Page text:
In two periods existing sub-divisions already existed in the SMR.  These have been retained in the SMR data for his audit. 

 

In the Early Medieval period, certain records are attributed to Saxon or Viking.  Both terms occur in the English Heritage data standard, and are used in the CPAT SMR to indicate the 'origin' of the monuments concerned, but are not currently used in the rest of Wales.   

 

In the CPAT SMR Post Medieval and Modern sites are attributed (where possible) to the appropriate century (16th - 18th for Post Medieval and 19th - 21st for Modern).  This subdivision has also been retained - principally to ease the problems of mapping some 24,000 Post Medieval SMR sites.  The period category Post Medieval does however occur in the SMR for those sites that cannot be dated to a particular century.

 

The data structure used here, follows the traditional Bronze Age / Iron Age split and does not reflect the earlier / later prehistory divide.  It has not been possible to restructure the data to reflect the latter chronology but it is hoped that there is sufficient information in the data supplied to construct this.  Maps broken into site types (for example) may assist this and these can be supplied if required.

 

No standard 'categorisation' existed between the SMR and NMGW artefact data so, in order better summarise the data in tabulated and mapped form, 'best-fit' classes were devised and imposed by the author.  These are:-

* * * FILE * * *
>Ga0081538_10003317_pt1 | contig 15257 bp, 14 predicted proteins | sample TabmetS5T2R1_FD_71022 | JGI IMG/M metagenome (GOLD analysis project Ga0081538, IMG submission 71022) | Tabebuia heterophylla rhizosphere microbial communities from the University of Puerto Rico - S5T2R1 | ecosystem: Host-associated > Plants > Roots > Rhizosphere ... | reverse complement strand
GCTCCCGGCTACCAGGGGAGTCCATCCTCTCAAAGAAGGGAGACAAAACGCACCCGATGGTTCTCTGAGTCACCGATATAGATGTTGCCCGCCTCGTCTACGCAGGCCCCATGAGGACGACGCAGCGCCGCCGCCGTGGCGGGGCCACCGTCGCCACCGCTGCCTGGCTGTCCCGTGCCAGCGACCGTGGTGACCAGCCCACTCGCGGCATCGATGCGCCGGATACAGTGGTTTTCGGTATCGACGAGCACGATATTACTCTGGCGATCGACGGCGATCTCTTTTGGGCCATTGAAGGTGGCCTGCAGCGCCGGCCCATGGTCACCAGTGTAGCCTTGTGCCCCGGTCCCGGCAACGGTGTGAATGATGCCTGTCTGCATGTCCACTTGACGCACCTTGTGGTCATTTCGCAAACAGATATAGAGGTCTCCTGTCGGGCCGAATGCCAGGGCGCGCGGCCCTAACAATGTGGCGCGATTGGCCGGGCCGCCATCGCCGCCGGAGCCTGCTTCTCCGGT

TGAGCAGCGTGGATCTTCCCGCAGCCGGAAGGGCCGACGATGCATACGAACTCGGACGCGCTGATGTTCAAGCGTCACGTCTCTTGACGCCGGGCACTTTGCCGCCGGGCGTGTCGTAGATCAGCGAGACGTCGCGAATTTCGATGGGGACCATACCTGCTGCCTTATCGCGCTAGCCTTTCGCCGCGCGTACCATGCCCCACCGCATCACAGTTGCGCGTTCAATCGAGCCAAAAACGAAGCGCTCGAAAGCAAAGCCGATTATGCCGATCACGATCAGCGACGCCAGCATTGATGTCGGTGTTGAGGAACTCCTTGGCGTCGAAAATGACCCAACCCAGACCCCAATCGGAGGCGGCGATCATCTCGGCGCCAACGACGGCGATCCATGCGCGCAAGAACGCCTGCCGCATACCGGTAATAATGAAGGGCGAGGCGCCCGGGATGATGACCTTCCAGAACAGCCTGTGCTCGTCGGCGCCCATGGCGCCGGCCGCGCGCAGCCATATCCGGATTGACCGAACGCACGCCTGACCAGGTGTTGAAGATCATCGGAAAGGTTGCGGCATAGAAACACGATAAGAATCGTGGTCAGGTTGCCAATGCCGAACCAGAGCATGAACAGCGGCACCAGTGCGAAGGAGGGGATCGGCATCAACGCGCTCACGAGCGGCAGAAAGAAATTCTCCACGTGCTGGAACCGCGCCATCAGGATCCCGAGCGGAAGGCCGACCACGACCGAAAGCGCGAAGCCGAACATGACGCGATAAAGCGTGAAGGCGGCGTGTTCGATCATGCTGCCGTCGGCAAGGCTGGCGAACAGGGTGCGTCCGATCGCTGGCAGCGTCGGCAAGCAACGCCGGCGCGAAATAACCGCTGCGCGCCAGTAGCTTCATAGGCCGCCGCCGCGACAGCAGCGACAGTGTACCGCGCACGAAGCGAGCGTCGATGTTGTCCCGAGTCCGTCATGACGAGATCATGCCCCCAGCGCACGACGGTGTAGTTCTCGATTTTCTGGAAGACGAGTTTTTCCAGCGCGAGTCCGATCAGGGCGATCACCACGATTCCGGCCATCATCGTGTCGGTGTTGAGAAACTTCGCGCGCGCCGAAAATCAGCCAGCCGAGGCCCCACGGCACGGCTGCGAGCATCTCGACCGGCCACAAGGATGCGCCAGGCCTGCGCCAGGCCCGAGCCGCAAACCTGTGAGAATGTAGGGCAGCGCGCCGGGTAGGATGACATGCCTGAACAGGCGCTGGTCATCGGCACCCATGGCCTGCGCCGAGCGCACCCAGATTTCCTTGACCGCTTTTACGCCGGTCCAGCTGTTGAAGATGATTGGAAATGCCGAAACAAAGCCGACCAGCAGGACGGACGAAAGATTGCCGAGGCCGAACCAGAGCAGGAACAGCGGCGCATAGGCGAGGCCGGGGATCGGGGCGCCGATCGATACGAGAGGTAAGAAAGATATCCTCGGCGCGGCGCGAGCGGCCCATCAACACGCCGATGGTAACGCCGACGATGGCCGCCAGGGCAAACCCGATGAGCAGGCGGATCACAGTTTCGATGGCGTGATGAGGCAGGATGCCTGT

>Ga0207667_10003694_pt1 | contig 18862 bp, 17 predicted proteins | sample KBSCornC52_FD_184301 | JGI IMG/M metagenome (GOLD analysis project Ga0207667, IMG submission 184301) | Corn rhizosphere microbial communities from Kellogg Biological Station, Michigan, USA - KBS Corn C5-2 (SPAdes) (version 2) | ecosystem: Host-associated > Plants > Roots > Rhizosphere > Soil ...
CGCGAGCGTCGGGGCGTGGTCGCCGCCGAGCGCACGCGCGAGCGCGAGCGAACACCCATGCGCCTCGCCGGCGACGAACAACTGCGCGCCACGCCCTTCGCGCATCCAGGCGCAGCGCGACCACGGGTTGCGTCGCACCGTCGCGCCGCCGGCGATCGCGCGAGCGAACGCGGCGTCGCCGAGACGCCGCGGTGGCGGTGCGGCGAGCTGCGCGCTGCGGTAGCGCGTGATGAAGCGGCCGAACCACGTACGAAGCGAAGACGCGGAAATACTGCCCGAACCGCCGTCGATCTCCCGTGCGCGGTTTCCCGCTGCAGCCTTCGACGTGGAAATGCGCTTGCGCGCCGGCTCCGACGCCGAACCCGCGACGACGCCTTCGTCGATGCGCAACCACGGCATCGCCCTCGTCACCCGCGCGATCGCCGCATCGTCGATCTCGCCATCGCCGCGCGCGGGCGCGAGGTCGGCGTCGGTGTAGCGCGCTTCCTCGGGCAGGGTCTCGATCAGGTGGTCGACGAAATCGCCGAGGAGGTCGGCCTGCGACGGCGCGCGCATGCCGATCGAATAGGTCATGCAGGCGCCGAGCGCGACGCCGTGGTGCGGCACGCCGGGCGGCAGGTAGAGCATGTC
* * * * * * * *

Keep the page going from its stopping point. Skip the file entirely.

Classes

Ceramic

Ceramic (building part)

Faunal

Floral

Human remains

Lithic

Lithic (building part)

Metal work

Metal work (coins)

Textile

Wooden objects

Worked faunal

 

 

Key Sites

Each period section contains a list of key sites.  These various lists have been compiled, in the main, from the SMR (and informal discussion).  The basic criteria for inclusion have been those sites where significant, documented, archaeological work (excavation, survey etc) has been carried out in modern times.  It is appreciated that this selection might appear somewhat arbitrary, and no doubt has lead to the exclusion of some well known (but uninvestigated) monuments, but it was felt that this was the most even handed approach across all periods.

 

Information for each period is broken down into the Broad Classes used in section 1, and is followed by a selective bibliography for that period.  The bibliography has been compiled directly from the SMR, with only a minimum of editing or new research. Clearly these period bibliographies, while long, are not complete nor has the manner of their production allowed their formatting to comply fully with current publishing standards. However it was felt that the process of selection from lists produced directly from the SMR database was preferable to the prospect of recompilation of the whole from scratch - which would have taken far longer than allowed by the current project.  The various incomplete or incorrectly formatted entries have been left in the hope that they may be useful.